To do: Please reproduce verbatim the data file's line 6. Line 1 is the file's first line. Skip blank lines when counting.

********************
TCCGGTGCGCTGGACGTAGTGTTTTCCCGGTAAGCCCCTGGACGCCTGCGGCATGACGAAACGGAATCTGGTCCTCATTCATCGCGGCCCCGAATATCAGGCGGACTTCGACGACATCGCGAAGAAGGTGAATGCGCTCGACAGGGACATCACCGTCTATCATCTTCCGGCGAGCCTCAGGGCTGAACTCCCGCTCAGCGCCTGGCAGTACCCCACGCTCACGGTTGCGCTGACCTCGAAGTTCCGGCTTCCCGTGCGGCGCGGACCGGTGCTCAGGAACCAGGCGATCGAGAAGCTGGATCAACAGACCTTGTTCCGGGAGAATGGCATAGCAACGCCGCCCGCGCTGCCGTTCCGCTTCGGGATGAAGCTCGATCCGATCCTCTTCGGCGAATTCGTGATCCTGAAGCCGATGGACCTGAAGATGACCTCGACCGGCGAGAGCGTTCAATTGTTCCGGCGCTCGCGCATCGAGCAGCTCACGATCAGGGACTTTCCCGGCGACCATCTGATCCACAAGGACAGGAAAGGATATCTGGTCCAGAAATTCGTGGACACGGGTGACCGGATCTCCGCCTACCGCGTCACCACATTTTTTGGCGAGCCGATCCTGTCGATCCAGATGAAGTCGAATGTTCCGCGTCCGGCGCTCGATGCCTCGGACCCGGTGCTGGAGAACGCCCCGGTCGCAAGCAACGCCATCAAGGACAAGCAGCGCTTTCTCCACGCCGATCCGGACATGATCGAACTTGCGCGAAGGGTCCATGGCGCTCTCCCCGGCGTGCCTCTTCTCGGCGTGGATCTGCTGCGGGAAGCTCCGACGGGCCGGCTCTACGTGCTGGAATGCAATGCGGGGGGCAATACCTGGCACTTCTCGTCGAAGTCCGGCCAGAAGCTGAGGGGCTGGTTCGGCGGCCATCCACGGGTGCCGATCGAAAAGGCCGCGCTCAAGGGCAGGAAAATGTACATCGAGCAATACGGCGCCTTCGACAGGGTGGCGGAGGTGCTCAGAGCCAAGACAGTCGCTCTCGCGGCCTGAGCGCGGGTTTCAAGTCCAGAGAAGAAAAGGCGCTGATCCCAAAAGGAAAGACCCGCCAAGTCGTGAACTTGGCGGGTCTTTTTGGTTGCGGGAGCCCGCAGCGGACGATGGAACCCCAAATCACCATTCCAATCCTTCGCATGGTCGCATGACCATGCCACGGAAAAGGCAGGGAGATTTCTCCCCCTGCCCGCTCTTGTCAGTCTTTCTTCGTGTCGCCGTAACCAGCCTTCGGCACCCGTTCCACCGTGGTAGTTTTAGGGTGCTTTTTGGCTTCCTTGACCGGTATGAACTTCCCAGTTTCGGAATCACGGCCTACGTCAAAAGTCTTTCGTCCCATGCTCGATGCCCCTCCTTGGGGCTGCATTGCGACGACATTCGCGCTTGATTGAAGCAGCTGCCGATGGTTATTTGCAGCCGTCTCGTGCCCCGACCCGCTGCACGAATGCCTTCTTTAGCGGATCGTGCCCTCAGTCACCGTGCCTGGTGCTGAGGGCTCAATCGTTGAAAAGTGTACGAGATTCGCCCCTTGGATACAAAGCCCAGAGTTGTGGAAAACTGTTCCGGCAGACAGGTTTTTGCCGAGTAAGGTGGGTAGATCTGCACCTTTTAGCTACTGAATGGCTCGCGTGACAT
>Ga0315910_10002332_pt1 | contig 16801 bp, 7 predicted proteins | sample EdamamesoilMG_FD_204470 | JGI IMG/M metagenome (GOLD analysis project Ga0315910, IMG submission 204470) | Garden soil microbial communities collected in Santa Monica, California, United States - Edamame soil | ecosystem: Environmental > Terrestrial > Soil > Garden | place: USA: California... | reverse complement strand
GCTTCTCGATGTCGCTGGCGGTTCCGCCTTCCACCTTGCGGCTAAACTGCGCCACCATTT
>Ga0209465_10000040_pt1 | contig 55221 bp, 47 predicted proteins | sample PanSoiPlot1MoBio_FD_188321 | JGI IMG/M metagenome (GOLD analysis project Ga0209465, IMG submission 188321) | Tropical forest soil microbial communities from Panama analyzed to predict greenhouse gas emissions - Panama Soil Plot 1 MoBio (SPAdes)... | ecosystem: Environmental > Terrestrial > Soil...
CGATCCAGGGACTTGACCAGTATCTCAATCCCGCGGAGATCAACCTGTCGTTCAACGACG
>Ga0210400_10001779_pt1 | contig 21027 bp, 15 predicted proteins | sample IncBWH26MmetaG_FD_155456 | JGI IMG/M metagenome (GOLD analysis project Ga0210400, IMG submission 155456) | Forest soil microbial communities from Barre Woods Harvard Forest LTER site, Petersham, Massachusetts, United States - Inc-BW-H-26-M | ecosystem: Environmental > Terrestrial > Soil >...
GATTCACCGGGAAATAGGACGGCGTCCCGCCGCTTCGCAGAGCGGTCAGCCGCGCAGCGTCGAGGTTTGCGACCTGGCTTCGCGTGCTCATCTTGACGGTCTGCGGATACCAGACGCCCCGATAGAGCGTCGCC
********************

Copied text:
>Ga0210400_10001779_pt1 | contig 21027 bp, 15 predicted proteins | sample IncBWH26MmetaG_FD_155456 | JGI IMG/M metagenome (GOLD analysis project Ga0210400, IMG submission 155456) | Forest soil microbial communities from Barre Woods Harvard Forest LTER site, Petersham, Massachusetts, United States - Inc-BW-H-26-M | ecosystem: Environmental > Terrestrial > Soil >...